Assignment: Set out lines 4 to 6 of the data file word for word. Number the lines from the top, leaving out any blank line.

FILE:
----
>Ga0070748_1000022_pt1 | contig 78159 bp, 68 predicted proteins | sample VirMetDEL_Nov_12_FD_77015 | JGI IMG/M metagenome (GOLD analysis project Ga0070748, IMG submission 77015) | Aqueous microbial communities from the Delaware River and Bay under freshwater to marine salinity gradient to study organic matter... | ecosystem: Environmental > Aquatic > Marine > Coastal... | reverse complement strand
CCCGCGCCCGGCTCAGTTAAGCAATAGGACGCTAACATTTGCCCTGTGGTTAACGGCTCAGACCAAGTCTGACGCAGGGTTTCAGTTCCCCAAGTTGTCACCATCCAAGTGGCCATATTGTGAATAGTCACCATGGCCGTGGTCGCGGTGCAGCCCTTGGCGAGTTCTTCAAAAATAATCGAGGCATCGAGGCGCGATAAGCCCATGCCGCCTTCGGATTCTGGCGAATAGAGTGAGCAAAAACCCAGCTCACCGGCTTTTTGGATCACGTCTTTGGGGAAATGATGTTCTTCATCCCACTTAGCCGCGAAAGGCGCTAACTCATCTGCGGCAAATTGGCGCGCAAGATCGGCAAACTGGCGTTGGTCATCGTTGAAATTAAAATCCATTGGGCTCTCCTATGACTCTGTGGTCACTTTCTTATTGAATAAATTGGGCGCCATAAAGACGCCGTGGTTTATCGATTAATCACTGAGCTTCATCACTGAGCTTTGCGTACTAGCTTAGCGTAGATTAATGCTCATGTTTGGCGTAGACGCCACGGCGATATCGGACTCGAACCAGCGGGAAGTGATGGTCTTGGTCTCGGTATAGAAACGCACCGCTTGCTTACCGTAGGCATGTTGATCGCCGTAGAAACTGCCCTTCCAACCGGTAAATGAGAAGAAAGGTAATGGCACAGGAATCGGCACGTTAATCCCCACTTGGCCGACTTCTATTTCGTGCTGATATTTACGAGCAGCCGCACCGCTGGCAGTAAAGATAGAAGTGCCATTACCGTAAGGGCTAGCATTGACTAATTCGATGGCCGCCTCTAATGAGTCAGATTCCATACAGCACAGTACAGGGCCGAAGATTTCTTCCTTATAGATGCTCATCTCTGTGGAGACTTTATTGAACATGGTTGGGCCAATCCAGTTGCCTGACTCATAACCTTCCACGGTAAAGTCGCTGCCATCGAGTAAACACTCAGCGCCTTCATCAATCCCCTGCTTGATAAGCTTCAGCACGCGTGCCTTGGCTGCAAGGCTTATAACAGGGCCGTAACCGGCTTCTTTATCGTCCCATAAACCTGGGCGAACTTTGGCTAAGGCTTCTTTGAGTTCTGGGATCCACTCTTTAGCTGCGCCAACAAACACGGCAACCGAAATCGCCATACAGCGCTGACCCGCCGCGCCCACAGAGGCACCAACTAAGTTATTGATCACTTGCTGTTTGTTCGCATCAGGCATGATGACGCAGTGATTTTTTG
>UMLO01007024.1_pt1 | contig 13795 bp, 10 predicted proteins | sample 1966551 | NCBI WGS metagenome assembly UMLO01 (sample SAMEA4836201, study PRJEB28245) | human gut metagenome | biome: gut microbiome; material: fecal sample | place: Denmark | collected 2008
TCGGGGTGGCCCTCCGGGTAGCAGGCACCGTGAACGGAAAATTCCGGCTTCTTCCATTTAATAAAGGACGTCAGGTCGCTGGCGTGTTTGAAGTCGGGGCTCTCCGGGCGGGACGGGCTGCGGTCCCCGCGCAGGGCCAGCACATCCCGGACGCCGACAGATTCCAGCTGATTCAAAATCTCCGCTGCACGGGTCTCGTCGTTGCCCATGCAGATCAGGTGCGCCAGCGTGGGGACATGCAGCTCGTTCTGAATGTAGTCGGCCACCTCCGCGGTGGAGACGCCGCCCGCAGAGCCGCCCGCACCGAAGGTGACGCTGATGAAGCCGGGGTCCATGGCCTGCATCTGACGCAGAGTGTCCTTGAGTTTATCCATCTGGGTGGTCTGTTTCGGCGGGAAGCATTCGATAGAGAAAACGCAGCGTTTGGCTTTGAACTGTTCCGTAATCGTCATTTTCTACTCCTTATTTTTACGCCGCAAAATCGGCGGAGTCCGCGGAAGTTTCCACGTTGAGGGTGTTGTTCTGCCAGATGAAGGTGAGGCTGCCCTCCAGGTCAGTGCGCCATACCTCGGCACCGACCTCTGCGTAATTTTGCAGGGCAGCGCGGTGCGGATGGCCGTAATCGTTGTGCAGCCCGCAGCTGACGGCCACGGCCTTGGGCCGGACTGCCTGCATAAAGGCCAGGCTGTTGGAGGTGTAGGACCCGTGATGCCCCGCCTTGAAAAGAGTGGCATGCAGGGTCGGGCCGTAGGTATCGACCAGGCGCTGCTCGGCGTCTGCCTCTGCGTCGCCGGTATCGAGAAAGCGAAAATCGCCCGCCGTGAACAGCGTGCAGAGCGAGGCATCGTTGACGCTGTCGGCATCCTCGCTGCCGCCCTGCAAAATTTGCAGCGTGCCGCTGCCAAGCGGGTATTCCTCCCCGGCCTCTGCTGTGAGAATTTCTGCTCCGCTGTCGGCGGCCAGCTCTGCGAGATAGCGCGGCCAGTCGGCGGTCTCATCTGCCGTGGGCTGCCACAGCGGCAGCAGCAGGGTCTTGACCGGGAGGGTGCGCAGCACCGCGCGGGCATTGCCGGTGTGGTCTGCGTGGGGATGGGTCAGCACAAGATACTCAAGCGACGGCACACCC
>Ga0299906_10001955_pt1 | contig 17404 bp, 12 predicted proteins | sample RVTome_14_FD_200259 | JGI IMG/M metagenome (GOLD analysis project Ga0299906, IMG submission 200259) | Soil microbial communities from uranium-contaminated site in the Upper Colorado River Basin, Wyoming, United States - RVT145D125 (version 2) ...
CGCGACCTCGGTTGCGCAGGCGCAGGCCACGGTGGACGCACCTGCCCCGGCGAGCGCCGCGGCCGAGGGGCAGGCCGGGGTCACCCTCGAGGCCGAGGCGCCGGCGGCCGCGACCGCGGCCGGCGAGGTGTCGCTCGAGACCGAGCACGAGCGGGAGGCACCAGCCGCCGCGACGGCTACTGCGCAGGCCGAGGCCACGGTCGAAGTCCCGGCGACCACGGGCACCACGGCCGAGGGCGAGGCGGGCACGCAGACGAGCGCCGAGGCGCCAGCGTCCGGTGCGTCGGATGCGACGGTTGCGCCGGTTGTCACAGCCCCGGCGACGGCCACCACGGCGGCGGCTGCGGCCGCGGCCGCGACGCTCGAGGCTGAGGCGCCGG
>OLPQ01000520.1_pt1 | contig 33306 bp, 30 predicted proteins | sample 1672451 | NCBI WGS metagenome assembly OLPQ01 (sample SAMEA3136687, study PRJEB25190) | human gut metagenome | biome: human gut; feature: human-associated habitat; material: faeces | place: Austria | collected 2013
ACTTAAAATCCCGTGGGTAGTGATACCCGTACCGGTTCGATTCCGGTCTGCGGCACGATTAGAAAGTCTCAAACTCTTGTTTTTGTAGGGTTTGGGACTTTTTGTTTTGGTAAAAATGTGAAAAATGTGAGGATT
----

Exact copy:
TCGGGGTGGCCCTCCGGGTAGCAGGCACCGTGAACGGAAAATTCCGGCTTCTTCCATTTAATAAAGGACGTCAGGTCGCTGGCGTGTTTGAAGTCGGGGCTCTCCGGGCGGGACGGGCTGCGGTCCCCGCGCAGGGCCAGCACATCCCGGACGCCGACAGATTCCAGCTGATTCAAAATCTCCGCTGCACGGGTCTCGTCGTTGCCCATGCAGATCAGGTGCGCCAGCGTGGGGACATGCAGCTCGTTCTGAATGTAGTCGGCCACCTCCGCGGTGGAGACGCCGCCCGCAGAGCCGCCCGCACCGAAGGTGACGCTGATGAAGCCGGGGTCCATGGCCTGCATCTGACGCAGAGTGTCCTTGAGTTTATCCATCTGGGTGGTCTGTTTCGGCGGGAAGCATTCGATAGAGAAAACGCAGCGTTTGGCTTTGAACTGTTCCGTAATCGTCATTTTCTACTCCTTATTTTTACGCCGCAAAATCGGCGGAGTCCGCGGAAGTTTCCACGTTGAGGGTGTTGTTCTGCCAGATGAAGGTGAGGCTGCCCTCCAGGTCAGTGCGCCATACCTCGGCACCGACCTCTGCGTAATTTTGCAGGGCAGCGCGGTGCGGATGGCCGTAATCGTTGTGCAGCCCGCAGCTGACGGCCACGGCCTTGGGCCGGACTGCCTGCATAAAGGCCAGGCTGTTGGAGGTGTAGGACCCGTGATGCCCCGCCTTGAAAAGAGTGGCATGCAGGGTCGGGCCGTAGGTATCGACCAGGCGCTGCTCGGCGTCTGCCTCTGCGTCGCCGGTATCGAGAAAGCGAAAATCGCCCGCCGTGAACAGCGTGCAGAGCGAGGCATCGTTGACGCTGTCGGCATCCTCGCTGCCGCCCTGCAAAATTTGCAGCGTGCCGCTGCCAAGCGGGTATTCCTCCCCGGCCTCTGCTGTGAGAATTTCTGCTCCGCTGTCGGCGGCCAGCTCTGCGAGATAGCGCGGCCAGTCGGCGGTCTCATCTGCCGTGGGCTGCCACAGCGGCAGCAGCAGGGTCTTGACCGGGAGGGTGCGCAGCACCGCGCGGGCATTGCCGGTGTGGTCTGCGTGGGGATGGGTCAGCACAAGATACTCAAGCGACGGCACACCC
>Ga0299906_10001955_pt1 | contig 17404 bp, 12 predicted proteins | sample RVTome_14_FD_200259 | JGI IMG/M metagenome (GOLD analysis project Ga0299906, IMG submission 200259) | Soil microbial communities from uranium-contaminated site in the Upper Colorado River Basin, Wyoming, United States - RVT145D125 (version 2) ...
CGCGACCTCGGTTGCGCAGGCGCAGGCCACGGTGGACGCACCTGCCCCGGCGAGCGCCGCGGCCGAGGGGCAGGCCGGGGTCACCCTCGAGGCCGAGGCGCCGGCGGCCGCGACCGCGGCCGGCGAGGTGTCGCTCGAGACCGAGCACGAGCGGGAGGCACCAGCCGCCGCGACGGCTACTGCGCAGGCCGAGGCCACGGTCGAAGTCCCGGCGACCACGGGCACCACGGCCGAGGGCGAGGCGGGCACGCAGACGAGCGCCGAGGCGCCAGCGTCCGGTGCGTCGGATGCGACGGTTGCGCCGGTTGTCACAGCCCCGGCGACGGCCACCACGGCGGCGGCTGCGGCCGCGGCCGCGACGCTCGAGGCTGAGGCGCCGG